You can, but I wouldn’t recommend it, even with big render farms. Here’s why.
The reason is that the rendering machines are built to have a high amount of RAM and a strong CPU because the rendering models in high-end rendering applications seldom make use of the GPU (this is undergoing a change today, but that’s a whole different story).
Mining Bitcoins (or other SHA-265 based crypto-currencies) rely on computing large volumes of said SHA-256 hashes, which is pretty hardware-intense. There are mining applications that employ a computer’s CPU and GPU to do so. However, even a state-of-the-art 8-core beast of CPU is slow as hell in these calculations as compared to a run-of-the-mill GPU.
Here’s a snippet from Bitcoin on that issue:
A CPU core can execute 4 32-bit instructions per clock (using a 128-bit SSE instruction) or 8 via AVX (256-Bit), whereas a GPU like the Radeon HD 5970 can execute 3200 32-bit instructions per clock (using its 3200 ALUs or shaders). This is a difference of 800 (or 400 in case of AVX) times more instructions per clock
So this means you would need 800 CPUs in your render farm to match the computing power of one Radeon GPU (note that Nvidia GPUs are not as fast as Radeons for mining Bitcoins)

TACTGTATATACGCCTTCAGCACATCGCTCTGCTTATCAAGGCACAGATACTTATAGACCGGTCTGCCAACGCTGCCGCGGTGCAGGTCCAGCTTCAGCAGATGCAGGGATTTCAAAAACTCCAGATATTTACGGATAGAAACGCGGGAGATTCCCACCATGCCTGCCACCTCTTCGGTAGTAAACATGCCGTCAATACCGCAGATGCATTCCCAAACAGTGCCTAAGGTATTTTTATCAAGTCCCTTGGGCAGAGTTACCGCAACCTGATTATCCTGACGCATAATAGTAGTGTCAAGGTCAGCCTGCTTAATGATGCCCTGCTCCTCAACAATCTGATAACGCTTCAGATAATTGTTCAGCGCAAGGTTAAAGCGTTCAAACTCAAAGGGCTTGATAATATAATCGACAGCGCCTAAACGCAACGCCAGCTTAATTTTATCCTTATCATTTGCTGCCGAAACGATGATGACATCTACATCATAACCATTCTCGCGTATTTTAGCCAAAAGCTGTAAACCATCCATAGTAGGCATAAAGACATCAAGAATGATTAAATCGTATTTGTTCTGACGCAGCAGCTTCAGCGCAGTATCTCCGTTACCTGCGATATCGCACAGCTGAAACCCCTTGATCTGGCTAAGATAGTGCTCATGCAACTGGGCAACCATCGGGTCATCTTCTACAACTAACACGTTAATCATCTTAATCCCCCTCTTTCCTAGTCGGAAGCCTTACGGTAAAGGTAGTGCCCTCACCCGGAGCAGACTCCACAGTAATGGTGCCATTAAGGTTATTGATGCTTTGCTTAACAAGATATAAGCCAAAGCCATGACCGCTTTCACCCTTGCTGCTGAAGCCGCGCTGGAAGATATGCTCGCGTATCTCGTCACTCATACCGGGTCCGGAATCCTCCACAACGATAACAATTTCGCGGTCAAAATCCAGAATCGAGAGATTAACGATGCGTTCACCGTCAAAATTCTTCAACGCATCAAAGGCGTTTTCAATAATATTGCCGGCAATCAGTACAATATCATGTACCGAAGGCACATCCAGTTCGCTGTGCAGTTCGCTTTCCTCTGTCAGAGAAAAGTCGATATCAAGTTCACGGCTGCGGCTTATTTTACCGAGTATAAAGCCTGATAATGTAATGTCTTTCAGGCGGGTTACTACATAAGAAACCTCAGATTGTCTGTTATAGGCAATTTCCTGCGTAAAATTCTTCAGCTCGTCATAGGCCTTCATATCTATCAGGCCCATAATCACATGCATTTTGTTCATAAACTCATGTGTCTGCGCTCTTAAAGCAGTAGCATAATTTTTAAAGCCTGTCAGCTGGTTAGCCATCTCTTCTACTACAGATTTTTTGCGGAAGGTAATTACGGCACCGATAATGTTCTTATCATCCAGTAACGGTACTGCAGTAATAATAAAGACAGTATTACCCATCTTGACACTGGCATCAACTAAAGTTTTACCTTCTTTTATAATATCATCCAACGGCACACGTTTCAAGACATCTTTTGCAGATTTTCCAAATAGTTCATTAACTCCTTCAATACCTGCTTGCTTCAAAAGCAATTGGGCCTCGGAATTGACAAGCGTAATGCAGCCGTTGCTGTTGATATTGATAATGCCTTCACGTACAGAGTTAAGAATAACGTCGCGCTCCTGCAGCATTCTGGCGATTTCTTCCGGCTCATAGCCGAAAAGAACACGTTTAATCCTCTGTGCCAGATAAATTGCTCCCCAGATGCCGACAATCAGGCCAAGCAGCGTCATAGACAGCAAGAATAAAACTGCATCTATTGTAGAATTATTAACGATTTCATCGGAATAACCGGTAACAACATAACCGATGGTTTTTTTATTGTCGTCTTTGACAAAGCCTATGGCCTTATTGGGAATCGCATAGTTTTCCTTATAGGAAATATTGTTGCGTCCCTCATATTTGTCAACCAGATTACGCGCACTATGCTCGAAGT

To give you a frame of reference: The amount of calculated hashes per second is measured in MH/s (mega-hashes per second) and GH/s (giga-hashes per second). A CPU might give you about 1 or 2 MH/s, whereas a common GPU might give you between 10 to 50 MH/s.
However, there’s hardware specifically designed to solve these SHA-256 hashes as quickly as possible, so called ASIC devices (ASIC for application-specific integrated circuit). Those look like USB-flash drives, need much less power than your CPU or GPU and can go up to 1.6 GH/s (and get pretty hot). And the more money you are willing to spend, the more GH/s dedicated hardware can provide you with.
So an array of ASIC Miners would leave your render farm in the dust. The problem is, that these ASIC miners can’t be used for anything else but calculating SHA-256 hashes, so you can’t use them for, say, speeding up rendering or doing any other calculations.
Still mining Bitcoins on your own is like playing the lottery thanks to how these crypto-currencies work (► see How bitcoin works). Even if you have a large array of many GH/s, the chances are incredibly tiny that one of your miners is the one that gets rewarded with some Bitcoins. Personally I wouldn’t do it, because the expenditures for ASIC miners (or graphic cards) and subsequent electric power are much higher than a possible return.
Hope this helps!
Cre: Phil Strahl